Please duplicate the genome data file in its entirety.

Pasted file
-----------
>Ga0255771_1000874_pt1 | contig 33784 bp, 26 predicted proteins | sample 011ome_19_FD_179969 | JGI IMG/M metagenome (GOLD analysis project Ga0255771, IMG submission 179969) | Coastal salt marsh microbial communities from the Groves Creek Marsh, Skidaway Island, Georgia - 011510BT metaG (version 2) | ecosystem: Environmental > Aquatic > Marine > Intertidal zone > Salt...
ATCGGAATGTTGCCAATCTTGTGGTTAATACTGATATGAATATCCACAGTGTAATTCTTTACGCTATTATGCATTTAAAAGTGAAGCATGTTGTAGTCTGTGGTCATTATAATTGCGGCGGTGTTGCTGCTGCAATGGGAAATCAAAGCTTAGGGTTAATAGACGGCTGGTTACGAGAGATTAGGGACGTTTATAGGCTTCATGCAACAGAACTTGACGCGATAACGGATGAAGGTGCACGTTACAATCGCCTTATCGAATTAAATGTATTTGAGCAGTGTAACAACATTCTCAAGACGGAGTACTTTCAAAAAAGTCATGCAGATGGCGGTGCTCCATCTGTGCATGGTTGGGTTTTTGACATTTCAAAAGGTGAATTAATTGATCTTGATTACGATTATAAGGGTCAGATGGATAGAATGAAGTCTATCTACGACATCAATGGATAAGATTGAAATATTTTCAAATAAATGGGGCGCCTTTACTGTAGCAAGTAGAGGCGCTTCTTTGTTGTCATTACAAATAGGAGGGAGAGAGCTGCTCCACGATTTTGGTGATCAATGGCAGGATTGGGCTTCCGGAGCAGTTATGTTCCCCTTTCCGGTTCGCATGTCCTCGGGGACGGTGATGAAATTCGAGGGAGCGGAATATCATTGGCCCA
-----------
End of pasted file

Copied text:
>Ga0255771_1000874_pt1 | contig 33784 bp, 26 predicted proteins | sample 011ome_19_FD_179969 | JGI IMG/M metagenome (GOLD analysis project Ga0255771, IMG submission 179969) | Coastal salt marsh microbial communities from the Groves Creek Marsh, Skidaway Island, Georgia - 011510BT metaG (version 2) | ecosystem: Environmental > Aquatic > Marine > Intertidal zone > Salt...
ATCGGAATGTTGCCAATCTTGTGGTTAATACTGATATGAATATCCACAGTGTAATTCTTTACGCTATTATGCATTTAAAAGTGAAGCATGTTGTAGTCTGTGGTCATTATAATTGCGGCGGTGTTGCTGCTGCAATGGGAAATCAAAGCTTAGGGTTAATAGACGGCTGGTTACGAGAGATTAGGGACGTTTATAGGCTTCATGCAACAGAACTTGACGCGATAACGGATGAAGGTGCACGTTACAATCGCCTTATCGAATTAAATGTATTTGAGCAGTGTAACAACATTCTCAAGACGGAGTACTTTCAAAAAAGTCATGCAGATGGCGGTGCTCCATCTGTGCATGGTTGGGTTTTTGACATTTCAAAAGGTGAATTAATTGATCTTGATTACGATTATAAGGGTCAGATGGATAGAATGAAGTCTATCTACGACATCAATGGATAAGATTGAAATATTTTCAAATAAATGGGGCGCCTTTACTGTAGCAAGTAGAGGCGCTTCTTTGTTGTCATTACAAATAGGAGGGAGAGAGCTGCTCCACGATTTTGGTGATCAATGGCAGGATTGGGCTTCCGGAGCAGTTATGTTCCCCTTTCCGGTTCGCATGTCCTCGGGGACGGTGATGAAATTCGAGGGAGCGGAATATCATTGGCCCA